Kayla Lorraine Demers
“An enthusiastic, homegrown New Hampshirite dedicated to family, friends, and shaking up the status quo.”
Hometown: Randolph, NH
Fun fact about yourself: I am licensed to drive a motorcycle. I tend to be risk-averse when it comes to personal safety, but I am committed to pushing myself beyond my comfort zone. Plus, I grew up with my dad and brother driving motorcycles, so I had to prove to myself that I could do it too.
Undergraduate School and Degree: Trinity College, B.A. in American Studies with Minors in Hispanic Studies and Architectural Studies
Where was the last place you worked before enrolling in business school? I worked at Ogilvy & Mather as an Integrated Media Supervisor.
Where did you intern during the summer of 2018? I interned at Samsung Electronics America as an MBA intern on the TV Product Marketing team.
Where will you be working after graduation? I’ll be returning to Samsung as a member of the company’s Leadership Development Program.
Community Work and Leadership Roles in Business School:
- Elected to Tuck Student Board as Club Chair, overseeing clubs on campus
- Selected as Tuck Deanery Fellow, working with colleagues, faculty, and the deanery on a curriculum-related project
- Selected as a TA for Marketing Core Course
- Selected as a Committee Lead for Admitted Students Weekend
- Member of the Women in Business Club, the Volunteer Club, and the Marketing Club
Which academic or extracurricular achievement are you most proud of during business school? My first-year fall study group was very diverse – we were comprised of three former finance gurus, an engineer, a consultant, and a marketing agency person (me). As a team, we had many finance-related assignments. I always felt like I was contributing, but was never the one who delivered that ‘aha!’ solution. One week, I offered to spearhead a complex financial modeling assignment. After many hours, I shared my results with the group – and the subject matter experts confirmed that my model was correct! It was such an encouraging moment for me, confirming that I could indeed expand my finance toolkit through time and effort.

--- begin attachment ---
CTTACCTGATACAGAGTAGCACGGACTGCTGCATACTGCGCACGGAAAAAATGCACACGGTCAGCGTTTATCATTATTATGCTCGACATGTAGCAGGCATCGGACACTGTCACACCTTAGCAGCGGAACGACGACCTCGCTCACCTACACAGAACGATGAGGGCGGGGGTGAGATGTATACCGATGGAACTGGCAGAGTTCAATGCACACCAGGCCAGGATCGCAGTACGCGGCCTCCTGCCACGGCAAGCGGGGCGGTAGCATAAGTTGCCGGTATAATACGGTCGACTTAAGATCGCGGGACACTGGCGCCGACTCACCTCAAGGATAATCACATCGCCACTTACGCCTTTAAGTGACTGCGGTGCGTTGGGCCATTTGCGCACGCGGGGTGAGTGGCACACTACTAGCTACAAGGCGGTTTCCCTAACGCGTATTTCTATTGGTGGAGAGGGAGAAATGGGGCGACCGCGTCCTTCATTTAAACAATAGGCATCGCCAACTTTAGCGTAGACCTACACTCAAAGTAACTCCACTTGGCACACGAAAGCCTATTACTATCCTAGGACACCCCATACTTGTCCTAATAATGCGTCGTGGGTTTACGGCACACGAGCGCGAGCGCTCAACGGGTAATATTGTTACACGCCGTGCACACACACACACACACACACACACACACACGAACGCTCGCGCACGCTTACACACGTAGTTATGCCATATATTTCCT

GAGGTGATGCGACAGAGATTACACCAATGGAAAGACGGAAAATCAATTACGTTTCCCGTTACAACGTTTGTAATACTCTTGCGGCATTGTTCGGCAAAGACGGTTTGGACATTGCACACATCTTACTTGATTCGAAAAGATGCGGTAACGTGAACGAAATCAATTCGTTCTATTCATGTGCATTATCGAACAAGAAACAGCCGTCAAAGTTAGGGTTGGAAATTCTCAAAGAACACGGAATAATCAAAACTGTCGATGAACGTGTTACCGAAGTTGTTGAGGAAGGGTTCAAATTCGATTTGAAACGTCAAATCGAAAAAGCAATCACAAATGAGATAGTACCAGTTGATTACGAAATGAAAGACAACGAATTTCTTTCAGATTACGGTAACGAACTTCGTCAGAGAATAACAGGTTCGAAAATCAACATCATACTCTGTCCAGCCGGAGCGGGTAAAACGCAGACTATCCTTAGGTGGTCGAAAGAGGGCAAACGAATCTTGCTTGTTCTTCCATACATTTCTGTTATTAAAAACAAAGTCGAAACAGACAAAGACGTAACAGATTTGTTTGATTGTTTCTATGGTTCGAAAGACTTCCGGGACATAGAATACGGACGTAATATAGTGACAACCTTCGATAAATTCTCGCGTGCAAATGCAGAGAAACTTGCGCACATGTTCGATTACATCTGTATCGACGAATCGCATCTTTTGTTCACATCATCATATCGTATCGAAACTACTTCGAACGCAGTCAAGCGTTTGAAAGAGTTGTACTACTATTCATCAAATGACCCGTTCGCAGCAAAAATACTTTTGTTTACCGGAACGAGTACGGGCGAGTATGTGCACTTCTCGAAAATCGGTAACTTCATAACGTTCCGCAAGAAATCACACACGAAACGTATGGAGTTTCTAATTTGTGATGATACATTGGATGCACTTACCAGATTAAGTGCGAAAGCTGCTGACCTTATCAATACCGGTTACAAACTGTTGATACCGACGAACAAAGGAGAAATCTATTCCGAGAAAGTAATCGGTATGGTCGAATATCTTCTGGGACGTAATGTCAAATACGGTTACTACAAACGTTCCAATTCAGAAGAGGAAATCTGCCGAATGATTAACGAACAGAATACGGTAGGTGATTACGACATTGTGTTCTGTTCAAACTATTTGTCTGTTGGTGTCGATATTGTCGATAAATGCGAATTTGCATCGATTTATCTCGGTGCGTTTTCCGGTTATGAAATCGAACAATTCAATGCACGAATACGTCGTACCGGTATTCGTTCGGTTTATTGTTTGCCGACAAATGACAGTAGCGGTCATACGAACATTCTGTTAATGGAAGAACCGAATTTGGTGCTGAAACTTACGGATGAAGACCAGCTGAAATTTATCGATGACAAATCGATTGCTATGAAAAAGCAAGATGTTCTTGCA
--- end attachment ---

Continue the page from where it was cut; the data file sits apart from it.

What achievement are you most proud of in your professional career? I am most proud of my personal and professional growth at Ogilvy, manifested by one of my final client presentations before leaving for Tuck. I had a very difficult boss – we had very different communication styles – and I had an equally challenging client who was known for being stubborn and demanding. The client had continually mentioned that our presentation decks were too “heavy,” but my boss disagreed with her. After much convincing, I got my team’s support and we presented in a new format to the client team. They were thrilled and, in fact, passed along the deck to their internal marketing team to use as a template moving forward. I had been determined to not only elevate our team’s quality of work but also to build trust and rapport with our “tough” client. I knew I had succeeded.
What was your favorite MBA Course? My favorite MBA course was an experiential one: Tuck’s Global OnSite Consulting Course. I, along with three other Tuck students, had the opportunity to work for a small, family-owned Bed & Breakfast located in the rainforests of Costa Rica. We worked on the project at Tuck for the first months and then spent three weeks with the clients in their community. It was the most rewarding experience that I’ve had at Tuck, personally and professionally.
My biggest takeaway was that we, in U.S. MBA programs, must recognize that “optimal business strategies” can mean something different around the world. Initially, my team had looked at our clients’ financial statements and quickly planned to recommend labor cuts – their housekeeping costs were too high. We soon learned, however, that our clients employed extra people because of each employee’s personal situation. Our clients prided themselves on their community relationships, and the positive externalities they created by being a viable employer were far more important to them than the increased labor costs. “Optimal” is not the same across industries, companies, or countries – and the rules we learn in business school might sometimes be benchmarks rather than mandates.